Additionally, SB 375 provides incentives for creating attractive, walkable and sustainable communities and revitalizing existing communities. The bill also allows home builders to get relief from certain environmental reviews under the California Environmental Quality Act if they build projects consistent with the new sustainable community strategies. It will also encourage the development of more alternative transportation options, which will promote healthy lifestyles and reduce traffic congestion.

The Governor also signed SB 732 by Steinberg which will provide a comprehensive statutory framework to implement new programs under Proposition 84, the $5.4 billion initiative voters passed in 2006 for safe drinking water, water quality and supply, flood control, natural resource protection and park improvements. The bill also establishes the Strategic Growth Council and will appropriate $500,000 from Prop 84 to the Resources Agency to support the Council and its activities.

The bill requires the Council to take certain actions with regard to coordinating programs of various state agencies to do the following:

  • improve air and water quality,
  • improve natural resource protection,
  • increase the availability of affordable housing,
  • improve transportation,
  • meet the goals of AB 32,
  • encourage sustainable land use planning and
  • revitalize urban community centers in a sustainable manner.

The Council will also manage and award grants and loans to support the planning and development of sustainable communities.

California is leading the fight against climate change with the following strong policies, laws and innovations:

  • Global Warming Solutions Act of 2006 (AB 32): AB 32 established a first-in-the-world comprehensive program of regulatory and market mechanisms to achieve real, quantifiable, cost-effective reductions of greenhouse gas emissions. The law will reduce carbon emissions in California to 1990 levels by 2020. 
  • Low Carbon Fuel Standard (LCFS): California's LCFS requires fuel providers to reduce the carbon intensity of transportation fuels sold in the state, dramatically expanding the market for alternative fuels. To start, the LCFS will reduce carbon content in all passenger vehicle fuels sold in California by at least 10 percent by 2020 and more thereafter.
  • Million Solar Roofs Initiative: The Governor's $2.9 billion incentive plan for home and building owners who install solar electric systems will lead to one million solar roofs in California by the year 2018, provide 3,000 megawatts of clean energy and reduce greenhouse gas emissions by 3 million tons.
  • Renewable Portfolio Standard (RPS): California's RPS calls for more energy to come from clean, renewable sources. In 2003, the Governor called for an acceleration of the RPS, pushing for 20 percent of California's energy to come from renewable energy sources by 2010 rather than 2017, seven years earlier than statute. This accelerated standard became law in 2006 when the Governor signed SB 107.
  • California's automobile emissions standards: The Governor has been pursuing every avenue possible to enforce California's 2002 law, AB 1493 by Assemblymember Fran Pavley, which allows California to enact and enforce emissions standards to reduce greenhouse gas emissions from automobiles, including a lawsuit against the U.S. Environmental Protection Agency to overturn its decision denying California's waiver request to enforce our standards.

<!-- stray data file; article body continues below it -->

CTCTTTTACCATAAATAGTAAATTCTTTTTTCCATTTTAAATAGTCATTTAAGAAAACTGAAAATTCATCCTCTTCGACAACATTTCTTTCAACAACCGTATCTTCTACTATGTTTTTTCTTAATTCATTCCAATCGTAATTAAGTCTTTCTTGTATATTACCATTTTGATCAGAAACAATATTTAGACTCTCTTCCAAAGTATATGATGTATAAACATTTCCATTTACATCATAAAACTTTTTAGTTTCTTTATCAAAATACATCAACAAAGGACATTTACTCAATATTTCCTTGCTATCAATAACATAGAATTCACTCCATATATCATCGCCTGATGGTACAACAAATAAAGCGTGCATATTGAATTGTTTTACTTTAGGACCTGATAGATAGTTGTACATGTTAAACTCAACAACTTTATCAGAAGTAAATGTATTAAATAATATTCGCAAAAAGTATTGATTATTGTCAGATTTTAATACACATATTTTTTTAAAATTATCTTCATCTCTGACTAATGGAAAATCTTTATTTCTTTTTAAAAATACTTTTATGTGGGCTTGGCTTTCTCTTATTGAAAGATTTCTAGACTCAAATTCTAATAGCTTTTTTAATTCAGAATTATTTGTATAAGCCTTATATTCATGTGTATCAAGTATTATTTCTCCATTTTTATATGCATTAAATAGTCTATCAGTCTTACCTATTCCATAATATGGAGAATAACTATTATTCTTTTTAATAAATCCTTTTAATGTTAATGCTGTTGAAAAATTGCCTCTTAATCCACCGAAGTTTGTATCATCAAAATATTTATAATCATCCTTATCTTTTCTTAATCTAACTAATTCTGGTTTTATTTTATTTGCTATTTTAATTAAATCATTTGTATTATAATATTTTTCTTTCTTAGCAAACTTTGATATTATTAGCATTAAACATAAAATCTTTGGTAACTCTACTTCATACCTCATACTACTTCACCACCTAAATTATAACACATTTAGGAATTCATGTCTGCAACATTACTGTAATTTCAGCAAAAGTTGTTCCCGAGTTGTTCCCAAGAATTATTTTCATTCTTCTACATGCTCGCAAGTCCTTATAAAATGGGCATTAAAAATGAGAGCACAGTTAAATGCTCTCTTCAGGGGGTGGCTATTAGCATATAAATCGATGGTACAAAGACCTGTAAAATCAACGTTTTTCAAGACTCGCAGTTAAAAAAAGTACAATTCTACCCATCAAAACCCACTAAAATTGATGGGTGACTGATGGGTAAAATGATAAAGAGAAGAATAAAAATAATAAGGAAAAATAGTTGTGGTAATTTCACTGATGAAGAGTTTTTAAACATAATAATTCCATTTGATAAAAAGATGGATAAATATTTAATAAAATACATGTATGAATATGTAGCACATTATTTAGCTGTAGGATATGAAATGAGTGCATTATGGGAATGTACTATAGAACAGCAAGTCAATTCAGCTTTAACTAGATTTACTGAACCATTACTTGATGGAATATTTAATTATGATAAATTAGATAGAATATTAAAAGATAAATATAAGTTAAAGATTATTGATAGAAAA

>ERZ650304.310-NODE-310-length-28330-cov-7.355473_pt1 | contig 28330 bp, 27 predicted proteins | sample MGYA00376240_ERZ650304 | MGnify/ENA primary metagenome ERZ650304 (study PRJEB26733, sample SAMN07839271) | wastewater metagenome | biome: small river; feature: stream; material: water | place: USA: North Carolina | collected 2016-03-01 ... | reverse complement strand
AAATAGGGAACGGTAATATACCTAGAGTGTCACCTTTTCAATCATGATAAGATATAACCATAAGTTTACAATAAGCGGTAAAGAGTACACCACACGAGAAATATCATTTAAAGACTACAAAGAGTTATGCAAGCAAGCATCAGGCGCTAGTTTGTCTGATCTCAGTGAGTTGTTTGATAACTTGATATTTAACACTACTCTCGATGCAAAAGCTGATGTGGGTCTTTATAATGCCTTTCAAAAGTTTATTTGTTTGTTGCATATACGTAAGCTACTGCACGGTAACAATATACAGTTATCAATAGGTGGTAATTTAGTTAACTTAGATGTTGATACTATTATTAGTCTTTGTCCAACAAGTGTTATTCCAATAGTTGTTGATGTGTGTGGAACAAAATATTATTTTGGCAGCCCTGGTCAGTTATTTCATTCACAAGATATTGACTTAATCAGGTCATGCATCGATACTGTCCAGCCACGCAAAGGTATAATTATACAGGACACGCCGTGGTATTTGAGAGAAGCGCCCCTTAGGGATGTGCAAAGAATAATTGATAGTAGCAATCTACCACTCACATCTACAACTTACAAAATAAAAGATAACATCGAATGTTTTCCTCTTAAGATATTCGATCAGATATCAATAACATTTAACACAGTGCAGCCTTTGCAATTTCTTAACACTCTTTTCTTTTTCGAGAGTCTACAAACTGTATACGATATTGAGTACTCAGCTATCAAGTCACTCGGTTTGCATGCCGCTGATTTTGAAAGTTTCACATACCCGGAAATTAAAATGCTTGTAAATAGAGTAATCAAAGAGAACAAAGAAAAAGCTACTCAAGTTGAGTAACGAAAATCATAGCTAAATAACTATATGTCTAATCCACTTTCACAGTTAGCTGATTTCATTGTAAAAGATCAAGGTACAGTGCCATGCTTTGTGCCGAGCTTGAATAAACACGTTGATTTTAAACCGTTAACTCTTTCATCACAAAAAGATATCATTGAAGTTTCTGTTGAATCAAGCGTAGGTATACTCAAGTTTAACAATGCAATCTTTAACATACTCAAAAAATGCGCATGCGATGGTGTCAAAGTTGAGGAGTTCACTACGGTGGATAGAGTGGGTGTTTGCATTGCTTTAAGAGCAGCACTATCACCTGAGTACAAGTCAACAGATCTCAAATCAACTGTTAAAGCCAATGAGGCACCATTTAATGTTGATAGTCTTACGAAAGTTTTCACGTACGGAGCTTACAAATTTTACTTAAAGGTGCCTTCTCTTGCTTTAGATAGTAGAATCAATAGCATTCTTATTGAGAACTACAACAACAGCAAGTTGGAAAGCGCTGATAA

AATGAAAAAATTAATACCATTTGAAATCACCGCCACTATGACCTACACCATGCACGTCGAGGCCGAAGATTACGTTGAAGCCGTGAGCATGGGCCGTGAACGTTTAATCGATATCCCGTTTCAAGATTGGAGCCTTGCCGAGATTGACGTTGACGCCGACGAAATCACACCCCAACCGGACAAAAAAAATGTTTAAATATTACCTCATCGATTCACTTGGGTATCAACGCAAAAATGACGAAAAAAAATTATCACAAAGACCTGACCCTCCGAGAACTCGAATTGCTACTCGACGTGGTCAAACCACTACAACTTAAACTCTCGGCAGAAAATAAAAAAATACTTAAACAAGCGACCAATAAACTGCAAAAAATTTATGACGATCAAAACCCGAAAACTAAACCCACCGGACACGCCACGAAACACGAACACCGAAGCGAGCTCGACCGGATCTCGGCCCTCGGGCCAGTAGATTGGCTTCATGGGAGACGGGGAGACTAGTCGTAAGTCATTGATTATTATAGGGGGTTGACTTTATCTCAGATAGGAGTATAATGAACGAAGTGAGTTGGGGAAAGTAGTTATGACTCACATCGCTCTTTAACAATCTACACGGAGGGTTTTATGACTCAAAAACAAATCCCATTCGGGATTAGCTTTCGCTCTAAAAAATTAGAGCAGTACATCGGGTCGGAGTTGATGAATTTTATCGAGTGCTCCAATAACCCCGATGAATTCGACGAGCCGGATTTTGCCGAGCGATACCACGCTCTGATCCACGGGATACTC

To edit your subscriptions or to unsubscribe please visit: http://gov.ca.gov/interact/#subscribe
© 2007 State of California

Google Friends Newsletter - September 2008

Google Friends Newsletter - September 2008

Autumnal greetings to all of our Google friends. We hope you enjoy
this month's update on our products and services.


Google Moderator

Google Moderator is a new way to facilitate question-and-answer
sessions during talks, presentations and events that involve large
groups of people. Anyone can submit a question and then people can
vote on the questions that they'd like answered.


Project 10^100

As part of our 10th birthday celebration, we launched Project 10100
(that's "ten to the hundredth"), a call for ideas that could help as
many people as possible, and a program to bring the best of those
ideas to life. We're committing $10 million to implement these
projects, and while money may offer a jump-start, it really comes down
to the great ideas that we know are out there. We're accepting
submissions until October 20, 2008, and then we'll open up voting in

Updates to Picasa, Picasa Web Albums

There's a new version available of our photo editing software. Picasa
3.0 makes it even easier to share photos with friends and family,
thanks to a new web sync feature that automatically keeps your web
albums up-to-date with the photos on your PC. Picasa 3 also includes
intuitive new editing tools, like a powerful retouching brush, text
tool, movie maker and revamped photo collages. We've also updated
Picasa Web Albums with "name tags" to help you automatically organize
and share your photos by who's in each picture.

Google Chrome

This month we released a new open-source web browser. Google Chrome is
fast, secure and lets you access your favorite Google services, such
as Gmail, Google Maps and Google Docs, more easily than ever. There
are some unique features too, like a single box for web addresses and
searches, a simplified download manager and an interface to maximize
your browsing experience. (Windows-only at present.)